So let us summon a new spirit of patriotism; of service and responsibility where each of us resolves to pitch in and work harder and look after not only ourselves, but each other. Let us remember that if this financial crisis taught us anything, it's that we cannot have a thriving Wall Street while Main Street suffers - in this country, we rise or fall as one nation; as one people.

Let us resist the temptation to fall back on the same partisanship and pettiness and immaturity that has poisoned our politics for so long. Let us remember that it was a man from this state who first carried the banner of the Republican Party to the White House - a party founded on the values of self-reliance, individual liberty, and national unity. Those are values we all share, and while the Democratic Party has won a great victory tonight, we do so with a measure of humility and determination to heal the divides that have held back our progress. As Lincoln said to a nation far more divided than ours, We are not enemies, but friends, and though passion may have strained it must not break our bonds of affection. And to those Americans whose support I have yet to earn - I may not have won your vote, but I hear your voices, I need your help, and I will be your President too.

And to all those watching tonight from beyond our shores, from parliaments and palaces to those who are huddled around radios in the forgotten corners of our world - our stories are singular, but our destiny is shared, and a new dawn of American leadership is at hand. To those who would tear this world down - we will defeat you. To those who seek peace and security - we support you. And to all those who have wondered if Americas beacon still burns as bright - tonight we proved once more that the true strength of our nation comes not from our the might of our arms or the scale of our wealth, but from the enduring power of our ideals: democracy, liberty, opportunity, and unyielding hope.
For that is the true genius of America - that America can change. Our union can be perfected. And what we have already achieved gives us hope for what we can and must achieve tomorrow.

This election had many firsts and many stories that will be told for generations. But one that's on my mind tonight is about a woman who cast her ballot in Atlanta. She's a lot like the millions of others who stood in line to make their voice heard in this election except for one thing - Ann Nixon Cooper is 106 years old.

She was born just a generation past slavery; a time when there were no cars on the road or planes in the sky; when someone like her couldn't vote for two reasons - because she was a woman and because of the color of her skin.
And tonight, I think about all that she's seen throughout her century in America - the heartache and the hope; the struggle and the progress; the times we were told that we cant, and the people who pressed on with that American creed: Yes, we can.

At a time when women's voices were silenced and their hopes dismissed, she lived to see them stand up and speak out and reach for the ballot. Yes, we can.

When there was despair in the dust bowl and depression across the land, she saw a nation conquer fear itself with a New Deal, new jobs and a new sense of common purpose. Yes, we can.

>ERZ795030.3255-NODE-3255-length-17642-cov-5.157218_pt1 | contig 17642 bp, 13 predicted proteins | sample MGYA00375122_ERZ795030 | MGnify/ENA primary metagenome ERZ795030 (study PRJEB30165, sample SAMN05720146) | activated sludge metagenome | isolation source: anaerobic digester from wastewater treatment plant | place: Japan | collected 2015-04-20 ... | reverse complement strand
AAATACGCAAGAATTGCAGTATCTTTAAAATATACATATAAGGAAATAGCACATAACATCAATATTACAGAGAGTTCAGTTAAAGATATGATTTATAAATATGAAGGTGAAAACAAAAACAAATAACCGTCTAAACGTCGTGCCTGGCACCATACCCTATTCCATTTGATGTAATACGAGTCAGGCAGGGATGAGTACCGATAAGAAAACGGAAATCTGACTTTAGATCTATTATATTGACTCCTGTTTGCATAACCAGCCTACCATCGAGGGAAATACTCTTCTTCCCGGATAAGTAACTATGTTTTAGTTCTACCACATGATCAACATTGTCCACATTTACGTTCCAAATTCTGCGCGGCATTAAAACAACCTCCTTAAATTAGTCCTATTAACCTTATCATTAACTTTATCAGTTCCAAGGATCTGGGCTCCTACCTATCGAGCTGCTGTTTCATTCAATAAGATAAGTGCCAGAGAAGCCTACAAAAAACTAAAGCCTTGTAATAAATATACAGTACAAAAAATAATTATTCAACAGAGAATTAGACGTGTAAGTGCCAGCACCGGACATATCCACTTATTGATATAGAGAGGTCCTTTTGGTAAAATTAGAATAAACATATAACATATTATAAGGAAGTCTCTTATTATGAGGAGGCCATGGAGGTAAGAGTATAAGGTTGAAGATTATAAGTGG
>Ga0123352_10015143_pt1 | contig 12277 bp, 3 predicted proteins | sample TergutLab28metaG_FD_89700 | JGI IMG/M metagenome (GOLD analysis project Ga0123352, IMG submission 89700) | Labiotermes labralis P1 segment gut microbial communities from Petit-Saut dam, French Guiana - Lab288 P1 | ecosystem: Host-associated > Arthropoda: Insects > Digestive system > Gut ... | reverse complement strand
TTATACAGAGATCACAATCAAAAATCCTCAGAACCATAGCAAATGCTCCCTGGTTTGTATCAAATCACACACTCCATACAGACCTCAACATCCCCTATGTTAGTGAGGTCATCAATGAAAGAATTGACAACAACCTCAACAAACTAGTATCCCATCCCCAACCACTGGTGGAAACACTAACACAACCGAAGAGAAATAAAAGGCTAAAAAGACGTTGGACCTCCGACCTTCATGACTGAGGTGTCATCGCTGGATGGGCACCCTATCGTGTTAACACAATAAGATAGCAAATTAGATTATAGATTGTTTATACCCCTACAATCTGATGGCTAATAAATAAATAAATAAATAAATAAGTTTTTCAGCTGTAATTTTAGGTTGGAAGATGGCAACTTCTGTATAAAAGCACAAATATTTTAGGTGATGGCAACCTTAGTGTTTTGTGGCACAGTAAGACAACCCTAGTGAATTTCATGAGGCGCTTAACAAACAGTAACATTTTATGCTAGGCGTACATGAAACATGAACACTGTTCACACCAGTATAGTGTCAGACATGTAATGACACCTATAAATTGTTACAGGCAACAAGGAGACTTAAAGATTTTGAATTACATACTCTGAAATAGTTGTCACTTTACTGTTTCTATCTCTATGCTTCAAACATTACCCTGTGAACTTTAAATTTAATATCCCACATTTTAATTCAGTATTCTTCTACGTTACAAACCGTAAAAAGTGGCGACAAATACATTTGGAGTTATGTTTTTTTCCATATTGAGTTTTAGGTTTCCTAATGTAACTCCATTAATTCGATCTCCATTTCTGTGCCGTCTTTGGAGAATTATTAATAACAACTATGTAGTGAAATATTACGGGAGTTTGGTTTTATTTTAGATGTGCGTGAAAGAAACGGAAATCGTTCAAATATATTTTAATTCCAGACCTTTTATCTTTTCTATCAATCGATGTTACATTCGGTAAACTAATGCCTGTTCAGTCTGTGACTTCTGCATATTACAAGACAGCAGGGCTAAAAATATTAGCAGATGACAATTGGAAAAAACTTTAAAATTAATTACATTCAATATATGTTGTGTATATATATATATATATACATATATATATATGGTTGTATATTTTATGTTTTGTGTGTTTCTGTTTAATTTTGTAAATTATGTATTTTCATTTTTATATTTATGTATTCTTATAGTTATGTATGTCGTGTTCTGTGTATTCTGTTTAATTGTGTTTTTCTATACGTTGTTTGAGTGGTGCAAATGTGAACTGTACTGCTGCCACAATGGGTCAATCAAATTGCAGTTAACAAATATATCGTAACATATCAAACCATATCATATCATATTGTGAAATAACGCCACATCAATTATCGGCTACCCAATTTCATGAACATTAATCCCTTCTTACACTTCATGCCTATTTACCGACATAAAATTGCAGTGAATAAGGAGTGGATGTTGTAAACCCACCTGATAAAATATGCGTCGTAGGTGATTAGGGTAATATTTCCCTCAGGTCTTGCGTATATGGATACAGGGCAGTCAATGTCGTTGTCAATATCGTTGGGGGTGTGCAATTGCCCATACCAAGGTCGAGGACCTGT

When the bombs fell on our harbor and tyranny threatened the world, she was there to witness a generation rise to greatness and a democracy was saved. Yes, we can.

She was there for the buses in Montgomery, the hoses in Birmingham, a bridge in Selma, and a preacher from Atlanta who told a people that We Shall Overcome. Yes, we can.

A man touched down on the moon, a wall came down in Berlin, a world was connected by our own science and imagination. And this year, in this election, she touched her finger to a screen, and cast her vote, because after 106 years in America, through the best of times and the darkest of hours, she knows how America can change. Yes, we can.

America, we have come so far. We have seen so much. But there is so much more to do. So tonight, let us ask ourselves - if our children should live to see the next century; if my daughters should be so lucky to live as long as Ann Nixon Cooper, what change will they see? What progress will we have made?

This is our chance to answer that call. This is our moment. This is our time - to put our people back to work and open doors of opportunity for our kids; to restore prosperity and promote the cause of peace; to reclaim the American Dream and reaffirm that fundamental truth - that out of many, we are one; that while we breathe, we hope, and where we are met with cynicism, and doubt, and those who tell us that we cant, we will respond with that timeless creed that sums up the spirit of a people: Yes, We Can.

Thank you, God bless you, and may God Bless the United States of America.
~ President-elect Barack Obama, in Chicago, November 4th, 2008

Barack Obama's discourse has to be one of the best speeches I've ever witnessed. I parallel his words with those of the late Reverend Dr. Martin Luther King's that were delivered from the steps of the Lincoln Memorial on August 28th, 1963. Dr. King's words were a defining moment of the American Civil Rights Movement, and President-elect Obama's words may well define a new beginning for our great country.

President-elect Barack Obama

"Yes, we can!" And yes, we will.